In a bit of a shocker, the deadline to sign Rule 4 Draft picks came and passed without the San Diego Padres striking a deal with first round selection (ninth overall pick) RHP Karsten Whitson.
The Padres also failed to sign highly touted RHP A.J. Vanegas, who they selected in the seventh round. Vanegas has a commitment to Stanford. Later picks Miguel Pena, Sean Dwyer, and Connor Hofmann also did not sign. The same can be said for a slew of late-rounders.
The Padres did go over slot to sign the likes of Zach Cates (third round, $381K) John Barbato (sixth round, $1.4M), and Jose Dore (eighth round, $450K).
As I mentioned in my draft recap, we would have to at least wait until August (after the deadline) to make any final determination on the future prospects of this draft. Well, it’s August, and you could easily argue that the Padres failed to sign the two best players they selected in this year’s draft.
What makes this so strange is that there wasn’t any rumors about Whitson being a tough sign after the pick was made or leading up to the deadline. In fact, he was reported to be a relatively easy sign for a top high school pitcher. Jed Hoyer says that the Padres had a verbal agreement with Whitson and company for $1.9M just after the draft. The number got bumped up to $2.1M at the deadline, but that wasn’t enough for Whitson.
It’s a fascinating situation and it’s easy to come down hard on the either side here. Whitson broke a verbal agreement and apparently completely changed his tune after the draft. That said, according to Hoyer, Whitson was looking for a figure in the $2.7M range. The Padres wouldn’t spend an extra $600-800K to sign an elite talent.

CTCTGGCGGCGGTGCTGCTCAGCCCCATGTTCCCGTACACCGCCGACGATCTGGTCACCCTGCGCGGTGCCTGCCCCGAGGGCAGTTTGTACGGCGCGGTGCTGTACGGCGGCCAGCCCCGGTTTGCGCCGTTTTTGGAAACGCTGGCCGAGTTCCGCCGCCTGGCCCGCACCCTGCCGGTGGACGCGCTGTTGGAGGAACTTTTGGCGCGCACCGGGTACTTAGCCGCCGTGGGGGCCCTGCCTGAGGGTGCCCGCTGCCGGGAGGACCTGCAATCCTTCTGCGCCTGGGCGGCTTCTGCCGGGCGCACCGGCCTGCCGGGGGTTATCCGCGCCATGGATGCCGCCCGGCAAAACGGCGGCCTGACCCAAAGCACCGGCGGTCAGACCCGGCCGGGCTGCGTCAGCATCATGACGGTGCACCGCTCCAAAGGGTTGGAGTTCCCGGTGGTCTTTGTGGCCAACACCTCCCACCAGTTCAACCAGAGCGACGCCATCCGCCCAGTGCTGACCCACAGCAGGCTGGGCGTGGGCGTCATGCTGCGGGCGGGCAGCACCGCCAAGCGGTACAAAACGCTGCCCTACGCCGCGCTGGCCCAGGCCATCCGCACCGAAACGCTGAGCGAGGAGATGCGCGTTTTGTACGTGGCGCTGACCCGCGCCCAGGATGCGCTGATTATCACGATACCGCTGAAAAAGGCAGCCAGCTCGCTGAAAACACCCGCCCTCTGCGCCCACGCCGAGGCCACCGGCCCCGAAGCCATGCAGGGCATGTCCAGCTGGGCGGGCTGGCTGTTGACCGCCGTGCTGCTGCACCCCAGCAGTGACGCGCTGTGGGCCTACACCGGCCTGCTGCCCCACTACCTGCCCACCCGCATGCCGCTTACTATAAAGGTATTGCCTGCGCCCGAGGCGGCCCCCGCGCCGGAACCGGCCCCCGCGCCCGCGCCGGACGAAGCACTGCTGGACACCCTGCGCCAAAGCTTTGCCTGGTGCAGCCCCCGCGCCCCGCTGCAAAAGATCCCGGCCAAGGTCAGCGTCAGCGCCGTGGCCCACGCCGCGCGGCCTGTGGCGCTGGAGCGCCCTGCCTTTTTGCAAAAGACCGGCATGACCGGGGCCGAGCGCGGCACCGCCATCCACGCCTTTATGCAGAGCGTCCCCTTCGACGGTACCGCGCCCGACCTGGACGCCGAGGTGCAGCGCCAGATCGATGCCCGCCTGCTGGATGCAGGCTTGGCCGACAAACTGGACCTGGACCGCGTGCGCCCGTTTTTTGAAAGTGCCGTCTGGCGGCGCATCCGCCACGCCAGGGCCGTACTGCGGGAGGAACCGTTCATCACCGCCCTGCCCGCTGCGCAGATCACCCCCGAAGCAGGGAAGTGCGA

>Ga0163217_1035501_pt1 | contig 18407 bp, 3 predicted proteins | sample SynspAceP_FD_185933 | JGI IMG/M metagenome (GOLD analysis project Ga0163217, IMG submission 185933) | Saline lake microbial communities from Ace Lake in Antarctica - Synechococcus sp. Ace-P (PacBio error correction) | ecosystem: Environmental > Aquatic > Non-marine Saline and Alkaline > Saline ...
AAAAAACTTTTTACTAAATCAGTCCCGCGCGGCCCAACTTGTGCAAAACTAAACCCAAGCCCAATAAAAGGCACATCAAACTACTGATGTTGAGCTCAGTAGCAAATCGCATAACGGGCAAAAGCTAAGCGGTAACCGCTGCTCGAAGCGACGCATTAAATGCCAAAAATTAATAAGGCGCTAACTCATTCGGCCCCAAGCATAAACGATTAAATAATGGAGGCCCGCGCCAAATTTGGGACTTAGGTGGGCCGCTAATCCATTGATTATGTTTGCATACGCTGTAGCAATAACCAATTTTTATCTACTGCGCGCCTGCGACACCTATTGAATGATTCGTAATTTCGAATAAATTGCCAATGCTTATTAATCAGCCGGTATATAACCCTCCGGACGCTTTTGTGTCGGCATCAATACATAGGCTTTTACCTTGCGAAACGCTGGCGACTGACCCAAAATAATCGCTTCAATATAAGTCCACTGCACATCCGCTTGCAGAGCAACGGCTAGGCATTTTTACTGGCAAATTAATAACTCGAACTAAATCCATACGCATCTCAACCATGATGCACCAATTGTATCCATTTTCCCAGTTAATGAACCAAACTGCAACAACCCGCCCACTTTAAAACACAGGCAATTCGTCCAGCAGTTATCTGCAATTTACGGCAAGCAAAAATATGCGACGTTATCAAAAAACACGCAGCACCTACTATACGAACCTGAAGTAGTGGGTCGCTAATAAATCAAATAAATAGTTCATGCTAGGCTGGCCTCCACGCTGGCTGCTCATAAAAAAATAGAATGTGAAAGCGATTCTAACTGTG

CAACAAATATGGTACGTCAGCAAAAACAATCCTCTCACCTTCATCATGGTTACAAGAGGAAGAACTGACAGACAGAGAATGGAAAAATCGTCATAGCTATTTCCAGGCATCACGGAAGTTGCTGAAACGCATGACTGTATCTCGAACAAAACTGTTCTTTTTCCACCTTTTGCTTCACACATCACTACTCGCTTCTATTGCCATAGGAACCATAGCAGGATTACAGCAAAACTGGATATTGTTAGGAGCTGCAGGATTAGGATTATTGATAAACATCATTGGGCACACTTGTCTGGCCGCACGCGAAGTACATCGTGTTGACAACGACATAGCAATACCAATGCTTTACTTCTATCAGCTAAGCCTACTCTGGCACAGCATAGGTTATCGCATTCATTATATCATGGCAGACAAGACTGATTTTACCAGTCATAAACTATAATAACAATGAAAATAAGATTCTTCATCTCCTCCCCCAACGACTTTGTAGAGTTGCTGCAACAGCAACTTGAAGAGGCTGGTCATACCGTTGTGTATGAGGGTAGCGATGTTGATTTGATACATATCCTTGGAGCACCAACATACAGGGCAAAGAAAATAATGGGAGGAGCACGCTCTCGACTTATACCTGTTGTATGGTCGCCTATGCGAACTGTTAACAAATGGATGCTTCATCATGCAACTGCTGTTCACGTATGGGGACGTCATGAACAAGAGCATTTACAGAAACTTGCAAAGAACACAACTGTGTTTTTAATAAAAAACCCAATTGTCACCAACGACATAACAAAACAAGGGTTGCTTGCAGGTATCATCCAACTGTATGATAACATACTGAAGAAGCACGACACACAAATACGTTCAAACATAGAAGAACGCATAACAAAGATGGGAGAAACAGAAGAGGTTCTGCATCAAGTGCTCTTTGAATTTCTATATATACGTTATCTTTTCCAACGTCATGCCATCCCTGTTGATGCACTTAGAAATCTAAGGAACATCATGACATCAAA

Listening to Hoyer’s voice, it appears that this may be as much a matter of principle as it is an economic decision. Whitson broke a promise and because of that the Padres weren’t going to give him what he was looking for. That is not necessarily a bad thing, but from a fan’s perspective the organization isn’t as strong now as it could be, with both Whitson and Vanegas going to college.
Sure, the Padres will get the eleventh pick in the 2011 draft, which is supposed to be a much deeper crop. But that’s another year down the road, another year later before the player even begins his major league development. Not to mention, the Padres won’t have protection next year, giving their draftee added leverage.
This is an interesting situation, one far too complicated to truly analyze from the outside. To me, the scary part is if, for some reason, the Padres simply let $600-800K get in the way of acquiring a very good young baseball player.
We’ve commended the Padres recently for going above slot and/or selecting different types of players than in recent years – generally, high upside guys that are going to require more money to sign (i.e., Tate, Williams, and Sampson). Hopefully the Padres haven’t let this year’s success at the major league level blind them to the fact that it is imperative for a small market team to build through a strong farm system.
For more, Nathaniel has an excellent article on the situation at Chicken Friars.